The laker on the Genesee River, Rochester, New York
The laker

Ease of Paddle ★

Road ★

Signs ★

Scenery ★

Would I go 100 miles out of my way for this? ★

Overall Rating: ★

Sea gulls near Lower Falls, Rochester, New York
Sea gulls near Lower Falls

GPS Coordinates for Turning Point Park/Genesee River Paddle to Lower Falls

Parking area at the end of Boxart Street: 43.227836, -77.617750 (43°13.67016′, -077°37.06500′ / 43°13’40.2096″, -077°37’03.9000″)

Fishing platform in Turning Point Park: 43.230659, -77.616671 (43°13.83954′, -077°37.00026′ / 43°13’50.3724″, -077°37’00.0156″) (244ft.) (0.0)

Base of Waterfall : 43.204907, -77.627130 (43°12.29442′, -077°37.62780′ / 43°12’17.6652″, -077°37’37.6680″) (262ft.) (2.08)

Pedestrian Bridge between Maplewood Park and Seneca Park: 43.197840, -77.620541 (43°11.87040′, -077°37.23246′ / 43°11’52.2240″, -077°37’13.9476″) (255ft.) (2.66)

The pedestrian bridge between Seneca and Maplewood Parks, Rochester, new York
The pedestrian bridge between Seneca and Maplewood Parks

Veterans Memorial Bridge: 43.1925860°, -077.6205780° (43°11.55516′, -077°37.23468′ / 43°11’33.3096″, -077°37’14.0808″) (256ft.) (3.04)

Driving Park Avenue Bridge: 43.1810470°, -077.6282280° (43°10.86282′, -077°37.69368′ / 43°10’51.7692″, -077°37’41.6208″) (279ft.) (3.97ft.)

Lower Falls: 43.179927, -77.628298 (43°10.79562′, -077°37.69788′ / 43°10’47.7372″, -077°37’41.8728″) (355ft.) (4.07)

Looking back down the gorge from the rocks near Lower Falls, Rochester, New York
Looking back down the gorge from the rocks near Lower Falls

The gpx file for the Genesee River from Turning Point Park to Lower Falls can be downloaded – please note that this and the GPS Coordinates are for reference only and should not be used as a sole resource when paddling this route.

Download GPX File size: 20.4 KB Downloaded 12 times

(Note: I do my best to ensure that all downloads, the webpage, etc. are virus-free and accurate; however, I cannot be held responsible for any damage that might result, including but not limited to loss of data, damages to hardware, harm to users, from use of files, information, etc. from this website.  Thanks!)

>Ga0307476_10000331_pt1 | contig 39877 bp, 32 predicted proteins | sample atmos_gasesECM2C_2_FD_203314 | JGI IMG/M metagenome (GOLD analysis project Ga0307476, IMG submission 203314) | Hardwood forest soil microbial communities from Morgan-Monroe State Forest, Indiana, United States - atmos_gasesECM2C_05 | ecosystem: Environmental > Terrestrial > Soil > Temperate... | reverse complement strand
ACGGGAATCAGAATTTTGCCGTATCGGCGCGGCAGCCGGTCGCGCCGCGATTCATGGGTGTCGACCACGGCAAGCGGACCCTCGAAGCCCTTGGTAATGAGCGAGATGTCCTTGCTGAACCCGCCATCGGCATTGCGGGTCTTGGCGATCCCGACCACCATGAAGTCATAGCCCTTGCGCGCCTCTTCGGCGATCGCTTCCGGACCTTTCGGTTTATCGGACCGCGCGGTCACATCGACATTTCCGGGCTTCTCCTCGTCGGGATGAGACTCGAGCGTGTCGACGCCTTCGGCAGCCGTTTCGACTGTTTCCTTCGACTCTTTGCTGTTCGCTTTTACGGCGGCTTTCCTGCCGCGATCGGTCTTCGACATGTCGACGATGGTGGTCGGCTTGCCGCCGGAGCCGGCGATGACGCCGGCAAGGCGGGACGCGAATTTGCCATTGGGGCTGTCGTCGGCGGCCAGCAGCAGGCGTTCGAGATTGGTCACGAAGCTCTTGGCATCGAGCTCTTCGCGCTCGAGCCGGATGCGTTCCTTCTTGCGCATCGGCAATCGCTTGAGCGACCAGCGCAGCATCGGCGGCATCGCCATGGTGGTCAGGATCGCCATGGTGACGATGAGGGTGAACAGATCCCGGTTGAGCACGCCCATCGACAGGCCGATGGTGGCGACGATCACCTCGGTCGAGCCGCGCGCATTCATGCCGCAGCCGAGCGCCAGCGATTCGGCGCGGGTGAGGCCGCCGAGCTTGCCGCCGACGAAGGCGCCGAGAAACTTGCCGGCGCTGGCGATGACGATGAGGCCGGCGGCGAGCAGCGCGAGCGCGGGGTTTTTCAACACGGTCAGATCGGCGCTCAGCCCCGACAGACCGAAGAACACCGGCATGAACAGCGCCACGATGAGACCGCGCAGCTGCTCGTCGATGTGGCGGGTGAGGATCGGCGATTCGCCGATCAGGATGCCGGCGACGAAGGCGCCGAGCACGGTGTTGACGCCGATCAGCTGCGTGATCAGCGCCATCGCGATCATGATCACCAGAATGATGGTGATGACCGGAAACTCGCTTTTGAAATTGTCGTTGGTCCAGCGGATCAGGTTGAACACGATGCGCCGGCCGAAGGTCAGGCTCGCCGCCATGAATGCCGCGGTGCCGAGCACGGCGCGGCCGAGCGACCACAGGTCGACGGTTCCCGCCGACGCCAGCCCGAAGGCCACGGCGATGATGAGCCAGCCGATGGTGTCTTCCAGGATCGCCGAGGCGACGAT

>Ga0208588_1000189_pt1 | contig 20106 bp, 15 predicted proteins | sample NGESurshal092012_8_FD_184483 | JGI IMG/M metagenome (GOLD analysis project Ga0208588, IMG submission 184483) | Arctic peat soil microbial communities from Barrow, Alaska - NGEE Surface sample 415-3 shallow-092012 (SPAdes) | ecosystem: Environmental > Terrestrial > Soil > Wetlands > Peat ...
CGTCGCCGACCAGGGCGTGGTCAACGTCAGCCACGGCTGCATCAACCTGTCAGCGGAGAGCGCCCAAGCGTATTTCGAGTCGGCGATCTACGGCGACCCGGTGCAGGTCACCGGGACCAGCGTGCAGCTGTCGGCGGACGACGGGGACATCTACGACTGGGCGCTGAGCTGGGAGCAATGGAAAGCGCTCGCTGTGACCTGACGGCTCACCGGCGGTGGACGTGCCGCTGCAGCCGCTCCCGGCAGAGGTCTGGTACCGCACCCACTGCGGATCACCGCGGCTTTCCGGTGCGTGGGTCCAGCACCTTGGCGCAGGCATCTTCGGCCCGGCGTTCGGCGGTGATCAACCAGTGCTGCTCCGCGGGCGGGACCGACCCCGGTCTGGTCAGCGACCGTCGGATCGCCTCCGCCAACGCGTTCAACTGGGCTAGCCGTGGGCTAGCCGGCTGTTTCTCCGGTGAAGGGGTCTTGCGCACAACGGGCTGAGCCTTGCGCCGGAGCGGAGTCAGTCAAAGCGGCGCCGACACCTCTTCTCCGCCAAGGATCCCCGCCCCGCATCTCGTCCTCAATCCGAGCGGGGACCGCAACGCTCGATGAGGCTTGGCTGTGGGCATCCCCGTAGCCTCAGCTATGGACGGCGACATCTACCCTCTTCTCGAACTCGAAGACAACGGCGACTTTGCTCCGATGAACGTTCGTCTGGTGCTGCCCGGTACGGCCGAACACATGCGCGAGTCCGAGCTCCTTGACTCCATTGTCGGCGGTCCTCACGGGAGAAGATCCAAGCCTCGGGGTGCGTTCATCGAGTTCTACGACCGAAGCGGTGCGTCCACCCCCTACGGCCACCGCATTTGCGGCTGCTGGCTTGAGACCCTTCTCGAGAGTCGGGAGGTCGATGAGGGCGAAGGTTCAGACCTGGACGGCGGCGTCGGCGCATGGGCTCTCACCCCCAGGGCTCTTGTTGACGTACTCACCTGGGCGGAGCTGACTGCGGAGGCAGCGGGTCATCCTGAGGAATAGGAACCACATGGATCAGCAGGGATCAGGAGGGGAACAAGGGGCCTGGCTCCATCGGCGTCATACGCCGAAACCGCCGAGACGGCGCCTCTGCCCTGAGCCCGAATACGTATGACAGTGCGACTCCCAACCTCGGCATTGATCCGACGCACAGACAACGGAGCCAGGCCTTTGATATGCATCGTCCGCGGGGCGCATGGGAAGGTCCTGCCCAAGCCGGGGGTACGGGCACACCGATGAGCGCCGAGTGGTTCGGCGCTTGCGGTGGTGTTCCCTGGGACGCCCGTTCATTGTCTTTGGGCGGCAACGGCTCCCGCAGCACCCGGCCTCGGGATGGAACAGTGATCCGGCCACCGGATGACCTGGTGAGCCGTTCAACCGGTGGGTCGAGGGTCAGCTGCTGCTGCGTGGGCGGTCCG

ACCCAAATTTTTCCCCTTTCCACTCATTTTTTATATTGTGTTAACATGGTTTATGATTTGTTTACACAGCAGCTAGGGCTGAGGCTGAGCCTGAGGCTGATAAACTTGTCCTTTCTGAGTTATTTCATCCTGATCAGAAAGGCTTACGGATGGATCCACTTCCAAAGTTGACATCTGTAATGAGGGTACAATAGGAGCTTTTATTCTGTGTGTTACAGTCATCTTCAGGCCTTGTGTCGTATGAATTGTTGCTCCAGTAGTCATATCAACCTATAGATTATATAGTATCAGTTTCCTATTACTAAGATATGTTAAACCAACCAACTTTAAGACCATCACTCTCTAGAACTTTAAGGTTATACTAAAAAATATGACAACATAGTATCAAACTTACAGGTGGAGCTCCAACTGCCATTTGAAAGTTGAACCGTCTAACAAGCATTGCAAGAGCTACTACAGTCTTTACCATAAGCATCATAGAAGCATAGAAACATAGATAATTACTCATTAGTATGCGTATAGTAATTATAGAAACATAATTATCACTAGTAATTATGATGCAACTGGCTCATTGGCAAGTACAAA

The McKeil Spirit - a laker delivering supplies to the cement factory, Rochester, New York
The McKeil Spirit – a laker delivering supplies to the cement factory

Getting to Turning Point Park Kayak/Canoe Launch

From Rt-104 (either east of the Genesee River or Kodak area/Greece), drive to Lake Avenue and turn north (left from Kodak, right from the Veterans Memorial Bridge).  After 2.2 miles, turn right onto Boxart Street (there is a light).  You’ll need to turn right again almost immediately.  Take Boxart Street to its end at a medium-sized parking area.  Park here (assuming the gates are closed – like they usually are – and you can’t just drive down to river level) and carry your craft down the paved trail/road to river level.  The parking area can be a bit busy in the evening and also on nice weekends.

Kayaking a short way south of Turning Point Park, Rochester, New York
Kayaking a short way south of Turning Point Park

From the Ontario State Parkway, drive to Lake Avenue and turn south.  Boxart Street (it has a light) will be on the left after 1.7 miles.  Turn left; take a quick right, and then drive to the road’s end at a medium-sized parking area.  Park here (assuming the gates are closed – like they usually are – and you can’t just drive down to river level) and carry your craft down the paved trail/road to river level.  The parking area can be a bit busy in the evening and also on nice weekends.

Visual trail map and elevation profile (sort of!) for my kayak trip from Turning Point Park to Lower Falls, Rochester, New York
Visual trail map and elevation profile (sort of!) for my kayak trip from Turning Point Park to Lower Falls

Zoom map out to browse nearby hikes & places of interest